Lionel Messi may have carte blanche for a berth in Argentina's FIFA World Cup squad, but behind the Barcelona forward is a queue of talent which Bayer Leverkusen's Lucas Alario belongs to – not least after his recent performances.
With a hand in seven of Leverkusen's last ten goals (four goals, three assists), the 25-year-old has hit form in a timely fashion with the World Cup on the horizon, and he has as good a chance as any of joining Messi in leading the Albiceleste's bid to go one better than they did in 2014, when they finished runners-up to Germany in Rio de Janeiro.
The former River Plate forward has long since been on the radar for his country, and his recent performances – including a goal and assist in Die Werkself's win over Borussia Mönchengladbach on Saturday – have further enhanced his chances of earning recall.
Watch: Alario loving life at Leverkusen
"I'm feeling better by the day here and I'm improving all the time," said Alario, who was praised by Leverkusen's sporting director Rudi Völler for his form explosion since the turn of the year. "His goal [against Gladbach] was a classic striker's goal, the way he protected the ball – he does that really well and that is what we've brought Lucas here for," said the former Germany international and 1990 World Cup winner.
Alario has had a hand in a goal every 103 minutes this season, but that record rises to an impressive goal or assist every 73 minutes since his brace earned Leverkusen all three points against Hoffenheim at the end of January. Thanks to him, the UEFA Champions League anthem is being dusted off ahead of a possible return in September.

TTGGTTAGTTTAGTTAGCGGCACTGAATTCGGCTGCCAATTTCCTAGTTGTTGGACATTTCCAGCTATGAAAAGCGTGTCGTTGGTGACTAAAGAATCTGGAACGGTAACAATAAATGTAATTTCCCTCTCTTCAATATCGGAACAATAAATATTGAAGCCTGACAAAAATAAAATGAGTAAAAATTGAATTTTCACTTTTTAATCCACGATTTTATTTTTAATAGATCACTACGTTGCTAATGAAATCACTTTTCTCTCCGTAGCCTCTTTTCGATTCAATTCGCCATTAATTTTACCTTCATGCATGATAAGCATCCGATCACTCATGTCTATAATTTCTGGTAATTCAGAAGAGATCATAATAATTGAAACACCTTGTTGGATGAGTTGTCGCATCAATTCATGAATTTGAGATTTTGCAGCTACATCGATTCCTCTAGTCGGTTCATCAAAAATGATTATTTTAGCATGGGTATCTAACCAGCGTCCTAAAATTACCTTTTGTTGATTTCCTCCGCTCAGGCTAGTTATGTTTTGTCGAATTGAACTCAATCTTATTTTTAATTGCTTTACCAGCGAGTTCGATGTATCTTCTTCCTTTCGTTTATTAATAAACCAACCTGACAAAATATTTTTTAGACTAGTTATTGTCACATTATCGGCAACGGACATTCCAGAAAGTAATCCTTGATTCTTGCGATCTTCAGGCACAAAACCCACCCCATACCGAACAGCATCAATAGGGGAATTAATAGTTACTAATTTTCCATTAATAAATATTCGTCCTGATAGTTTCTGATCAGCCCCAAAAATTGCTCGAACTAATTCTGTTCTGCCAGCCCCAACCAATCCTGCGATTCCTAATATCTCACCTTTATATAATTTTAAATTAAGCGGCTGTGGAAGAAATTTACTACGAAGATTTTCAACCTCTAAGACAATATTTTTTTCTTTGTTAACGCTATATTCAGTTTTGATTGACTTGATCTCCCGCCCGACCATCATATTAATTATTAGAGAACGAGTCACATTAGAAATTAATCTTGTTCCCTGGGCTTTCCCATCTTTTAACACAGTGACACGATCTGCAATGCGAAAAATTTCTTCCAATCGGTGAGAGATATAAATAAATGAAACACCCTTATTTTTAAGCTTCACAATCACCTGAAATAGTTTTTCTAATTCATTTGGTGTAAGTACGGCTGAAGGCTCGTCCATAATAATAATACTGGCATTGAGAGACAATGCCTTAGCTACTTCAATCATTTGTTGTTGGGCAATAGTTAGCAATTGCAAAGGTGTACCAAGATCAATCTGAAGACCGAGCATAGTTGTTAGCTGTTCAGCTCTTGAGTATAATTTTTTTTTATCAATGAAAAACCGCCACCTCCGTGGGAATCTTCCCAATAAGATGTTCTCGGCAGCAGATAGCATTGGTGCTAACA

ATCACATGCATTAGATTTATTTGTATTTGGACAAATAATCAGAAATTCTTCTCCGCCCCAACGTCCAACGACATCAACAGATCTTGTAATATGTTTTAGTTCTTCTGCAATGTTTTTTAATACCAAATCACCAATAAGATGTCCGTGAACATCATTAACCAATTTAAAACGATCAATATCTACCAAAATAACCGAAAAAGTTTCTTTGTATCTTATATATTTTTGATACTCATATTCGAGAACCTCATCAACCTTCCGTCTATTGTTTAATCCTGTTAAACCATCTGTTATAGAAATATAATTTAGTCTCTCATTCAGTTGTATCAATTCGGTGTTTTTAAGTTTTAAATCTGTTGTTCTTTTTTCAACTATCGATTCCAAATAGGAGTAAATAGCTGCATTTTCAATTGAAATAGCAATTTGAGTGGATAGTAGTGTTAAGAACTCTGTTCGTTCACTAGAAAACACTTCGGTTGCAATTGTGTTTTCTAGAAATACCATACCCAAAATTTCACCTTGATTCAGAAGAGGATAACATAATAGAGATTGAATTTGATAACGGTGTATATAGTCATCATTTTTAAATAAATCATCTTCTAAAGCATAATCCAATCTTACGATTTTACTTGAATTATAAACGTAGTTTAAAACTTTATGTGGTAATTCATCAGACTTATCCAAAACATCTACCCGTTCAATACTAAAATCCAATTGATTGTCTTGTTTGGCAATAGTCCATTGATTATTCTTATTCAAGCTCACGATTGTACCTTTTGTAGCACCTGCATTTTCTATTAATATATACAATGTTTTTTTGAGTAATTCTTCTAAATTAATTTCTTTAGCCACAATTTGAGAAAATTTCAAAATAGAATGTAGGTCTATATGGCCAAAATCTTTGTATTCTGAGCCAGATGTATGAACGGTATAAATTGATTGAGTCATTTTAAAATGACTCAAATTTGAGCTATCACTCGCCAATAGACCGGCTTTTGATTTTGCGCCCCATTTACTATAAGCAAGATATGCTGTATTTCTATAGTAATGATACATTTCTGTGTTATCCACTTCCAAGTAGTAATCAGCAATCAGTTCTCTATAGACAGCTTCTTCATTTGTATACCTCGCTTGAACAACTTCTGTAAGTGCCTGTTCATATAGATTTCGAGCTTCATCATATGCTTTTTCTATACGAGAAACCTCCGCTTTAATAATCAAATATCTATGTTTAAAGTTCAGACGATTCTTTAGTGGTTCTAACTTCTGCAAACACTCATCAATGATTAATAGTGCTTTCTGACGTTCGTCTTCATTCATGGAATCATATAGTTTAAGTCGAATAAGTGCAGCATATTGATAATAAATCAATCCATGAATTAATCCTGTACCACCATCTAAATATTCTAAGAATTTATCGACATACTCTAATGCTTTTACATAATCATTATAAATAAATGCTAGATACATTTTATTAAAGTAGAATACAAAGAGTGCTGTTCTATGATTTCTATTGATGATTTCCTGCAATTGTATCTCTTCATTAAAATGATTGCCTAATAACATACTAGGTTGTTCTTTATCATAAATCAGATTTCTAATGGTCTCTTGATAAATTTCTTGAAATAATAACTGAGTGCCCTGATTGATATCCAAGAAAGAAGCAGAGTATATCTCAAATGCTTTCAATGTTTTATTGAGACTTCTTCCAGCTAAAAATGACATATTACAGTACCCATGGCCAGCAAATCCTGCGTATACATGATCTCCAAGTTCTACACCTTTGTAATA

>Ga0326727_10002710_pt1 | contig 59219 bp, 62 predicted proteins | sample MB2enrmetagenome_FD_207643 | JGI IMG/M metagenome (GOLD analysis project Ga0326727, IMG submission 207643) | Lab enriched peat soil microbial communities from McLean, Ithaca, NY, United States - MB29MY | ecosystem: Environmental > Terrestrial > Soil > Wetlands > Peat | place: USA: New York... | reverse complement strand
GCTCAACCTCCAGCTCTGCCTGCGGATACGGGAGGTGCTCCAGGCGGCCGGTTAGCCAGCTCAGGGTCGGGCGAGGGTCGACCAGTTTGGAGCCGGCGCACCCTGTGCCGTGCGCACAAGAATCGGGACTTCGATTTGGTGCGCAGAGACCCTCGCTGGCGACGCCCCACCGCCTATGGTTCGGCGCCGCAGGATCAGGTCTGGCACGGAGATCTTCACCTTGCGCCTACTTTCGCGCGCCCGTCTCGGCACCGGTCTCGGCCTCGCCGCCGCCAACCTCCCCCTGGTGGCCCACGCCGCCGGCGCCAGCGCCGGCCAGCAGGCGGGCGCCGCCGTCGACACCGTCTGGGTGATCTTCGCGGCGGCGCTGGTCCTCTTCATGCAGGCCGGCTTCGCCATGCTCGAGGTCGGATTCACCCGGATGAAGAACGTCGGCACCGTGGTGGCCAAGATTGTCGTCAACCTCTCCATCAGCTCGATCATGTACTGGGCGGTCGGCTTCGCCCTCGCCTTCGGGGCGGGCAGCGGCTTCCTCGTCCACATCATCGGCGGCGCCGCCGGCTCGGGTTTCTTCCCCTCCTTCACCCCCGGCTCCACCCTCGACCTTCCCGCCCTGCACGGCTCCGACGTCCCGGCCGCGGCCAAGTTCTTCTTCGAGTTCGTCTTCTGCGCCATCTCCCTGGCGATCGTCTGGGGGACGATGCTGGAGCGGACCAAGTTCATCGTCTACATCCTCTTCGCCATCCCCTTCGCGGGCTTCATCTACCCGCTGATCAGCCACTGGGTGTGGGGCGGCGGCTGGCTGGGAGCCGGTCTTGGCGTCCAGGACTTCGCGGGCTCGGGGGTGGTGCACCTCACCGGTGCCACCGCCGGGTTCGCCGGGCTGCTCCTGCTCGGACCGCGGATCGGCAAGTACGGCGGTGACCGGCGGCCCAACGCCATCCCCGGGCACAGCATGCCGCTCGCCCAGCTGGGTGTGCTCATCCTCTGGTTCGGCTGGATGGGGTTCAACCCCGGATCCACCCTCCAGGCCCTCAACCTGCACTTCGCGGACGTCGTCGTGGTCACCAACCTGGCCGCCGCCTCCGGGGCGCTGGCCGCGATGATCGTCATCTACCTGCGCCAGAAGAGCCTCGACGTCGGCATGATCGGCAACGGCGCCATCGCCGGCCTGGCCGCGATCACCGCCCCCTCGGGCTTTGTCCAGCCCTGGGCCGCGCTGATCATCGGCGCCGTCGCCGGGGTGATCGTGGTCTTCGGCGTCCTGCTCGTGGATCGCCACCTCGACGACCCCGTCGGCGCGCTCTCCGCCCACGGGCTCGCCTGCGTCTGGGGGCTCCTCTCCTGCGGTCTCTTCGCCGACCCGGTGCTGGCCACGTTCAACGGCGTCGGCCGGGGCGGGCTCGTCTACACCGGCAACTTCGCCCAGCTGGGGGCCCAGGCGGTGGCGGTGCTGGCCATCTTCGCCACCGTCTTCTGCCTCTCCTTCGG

Such statistics will be food for thought for Argentina coach Jorge Sampaoli with just a few months remaining for him to shed any final doubts and name his squad for Russia. Not that there should be many doubts, given Alario's recent performances.
With a talented pool of players which includes Manchester City's Sergio Aguero and Juventus duo Paulo Dybala and Gonzalo Higuain, Alario still faces stiff competition for a seat on the plane to Russia, although playing in the Bundesliga is giving him more of an edge.
"It's much different to Argentinian football as the rhythm is so much higher," he said. "You've got to be well prepared physically and mentally to cope. You've got to earn your place in the team here by working hard in training and giving it everything you've got. If you don't do that, the coach's not going to pick you, but I'm cool about this – it's making me grow as a footballer and an individual.
"I'm focused, day by day, on growing in German football."
That growth is currently on a steep upward trajectory, pointing straight towards the ultimate event in international football. Given his record of having scored in every competition he has appeared in throughout his career – from the Copa Libertadores, through the FIFA Club World Cup, Copa Sudamericana and DFB Cup to the Bundesliga – after Messi, it is hard to see beyond Alario.